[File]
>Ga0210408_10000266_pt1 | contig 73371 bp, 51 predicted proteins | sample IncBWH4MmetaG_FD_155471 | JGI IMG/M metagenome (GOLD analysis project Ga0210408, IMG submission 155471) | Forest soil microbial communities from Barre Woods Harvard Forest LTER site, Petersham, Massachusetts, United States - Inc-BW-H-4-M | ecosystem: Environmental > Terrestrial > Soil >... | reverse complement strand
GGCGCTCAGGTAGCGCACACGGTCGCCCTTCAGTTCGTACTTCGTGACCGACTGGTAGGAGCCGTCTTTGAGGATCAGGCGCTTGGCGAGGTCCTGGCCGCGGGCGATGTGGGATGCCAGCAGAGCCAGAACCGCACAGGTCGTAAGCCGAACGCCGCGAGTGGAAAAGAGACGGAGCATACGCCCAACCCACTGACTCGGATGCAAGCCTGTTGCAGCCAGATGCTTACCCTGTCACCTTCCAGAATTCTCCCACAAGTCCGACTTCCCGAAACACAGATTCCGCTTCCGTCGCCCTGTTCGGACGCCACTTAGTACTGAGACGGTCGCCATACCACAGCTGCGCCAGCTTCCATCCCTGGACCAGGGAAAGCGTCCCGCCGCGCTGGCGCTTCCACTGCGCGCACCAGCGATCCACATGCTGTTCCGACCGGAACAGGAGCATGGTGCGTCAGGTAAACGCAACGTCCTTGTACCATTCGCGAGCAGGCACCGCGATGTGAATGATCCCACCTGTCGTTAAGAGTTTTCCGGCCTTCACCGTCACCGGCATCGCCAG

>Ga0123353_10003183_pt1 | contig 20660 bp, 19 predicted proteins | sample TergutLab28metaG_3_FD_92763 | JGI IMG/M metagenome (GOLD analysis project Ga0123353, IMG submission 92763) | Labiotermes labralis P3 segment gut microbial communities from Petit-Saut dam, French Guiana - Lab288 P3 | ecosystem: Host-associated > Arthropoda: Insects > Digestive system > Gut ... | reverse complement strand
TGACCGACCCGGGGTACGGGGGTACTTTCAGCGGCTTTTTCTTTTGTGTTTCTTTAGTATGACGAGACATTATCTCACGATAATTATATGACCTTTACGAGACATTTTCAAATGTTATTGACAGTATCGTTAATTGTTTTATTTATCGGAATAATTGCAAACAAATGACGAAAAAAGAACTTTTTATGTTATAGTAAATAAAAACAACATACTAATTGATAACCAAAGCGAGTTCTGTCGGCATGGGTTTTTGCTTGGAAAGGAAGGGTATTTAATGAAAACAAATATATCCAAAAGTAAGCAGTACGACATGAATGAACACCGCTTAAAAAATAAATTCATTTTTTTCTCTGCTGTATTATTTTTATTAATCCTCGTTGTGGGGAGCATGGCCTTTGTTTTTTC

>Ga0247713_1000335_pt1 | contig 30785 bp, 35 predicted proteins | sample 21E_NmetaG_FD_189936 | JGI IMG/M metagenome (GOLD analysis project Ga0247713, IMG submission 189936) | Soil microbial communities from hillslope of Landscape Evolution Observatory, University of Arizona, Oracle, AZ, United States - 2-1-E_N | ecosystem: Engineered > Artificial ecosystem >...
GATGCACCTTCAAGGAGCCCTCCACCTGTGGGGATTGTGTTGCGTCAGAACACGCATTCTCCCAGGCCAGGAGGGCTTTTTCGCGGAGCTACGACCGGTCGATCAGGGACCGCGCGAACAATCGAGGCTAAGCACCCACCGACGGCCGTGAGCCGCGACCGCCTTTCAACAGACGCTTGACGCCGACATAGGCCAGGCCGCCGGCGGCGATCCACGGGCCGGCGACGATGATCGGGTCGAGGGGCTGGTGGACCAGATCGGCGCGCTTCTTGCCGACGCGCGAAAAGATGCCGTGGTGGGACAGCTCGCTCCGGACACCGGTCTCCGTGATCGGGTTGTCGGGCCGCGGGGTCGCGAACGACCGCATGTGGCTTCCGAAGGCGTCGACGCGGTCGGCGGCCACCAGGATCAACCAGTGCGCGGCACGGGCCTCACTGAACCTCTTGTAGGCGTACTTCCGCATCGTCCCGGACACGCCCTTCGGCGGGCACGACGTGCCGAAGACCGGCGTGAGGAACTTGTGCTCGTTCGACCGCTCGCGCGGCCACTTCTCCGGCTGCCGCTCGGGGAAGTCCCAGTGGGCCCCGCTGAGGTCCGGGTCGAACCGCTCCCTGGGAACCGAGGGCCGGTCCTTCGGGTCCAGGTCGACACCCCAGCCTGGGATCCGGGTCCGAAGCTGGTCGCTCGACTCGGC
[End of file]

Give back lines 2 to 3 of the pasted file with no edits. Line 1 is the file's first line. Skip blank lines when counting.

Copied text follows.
GGCGCTCAGGTAGCGCACACGGTCGCCCTTCAGTTCGTACTTCGTGACCGACTGGTAGGAGCCGTCTTTGAGGATCAGGCGCTTGGCGAGGTCCTGGCCGCGGGCGATGTGGGATGCCAGCAGAGCCAGAACCGCACAGGTCGTAAGCCGAACGCCGCGAGTGGAAAAGAGACGGAGCATACGCCCAACCCACTGACTCGGATGCAAGCCTGTTGCAGCCAGATGCTTACCCTGTCACCTTCCAGAATTCTCCCACAAGTCCGACTTCCCGAAACACAGATTCCGCTTCCGTCGCCCTGTTCGGACGCCACTTAGTACTGAGACGGTCGCCATACCACAGCTGCGCCAGCTTCCATCCCTGGACCAGGGAAAGCGTCCCGCCGCGCTGGCGCTTCCACTGCGCGCACCAGCGATCCACATGCTGTTCCGACCGGAACAGGAGCATGGTGCGTCAGGTAAACGCAACGTCCTTGTACCATTCGCGAGCAGGCACCGCGATGTGAATGATCCCACCTGTCGTTAAGAGTTTTCCGGCCTTCACCGTCACCGGCATCGCCAG

>Ga0123353_10003183_pt1 | contig 20660 bp, 19 predicted proteins | sample TergutLab28metaG_3_FD_92763 | JGI IMG/M metagenome (GOLD analysis project Ga0123353, IMG submission 92763) | Labiotermes labralis P3 segment gut microbial communities from Petit-Saut dam, French Guiana - Lab288 P3 | ecosystem: Host-associated > Arthropoda: Insects > Digestive system > Gut ... | reverse complement strand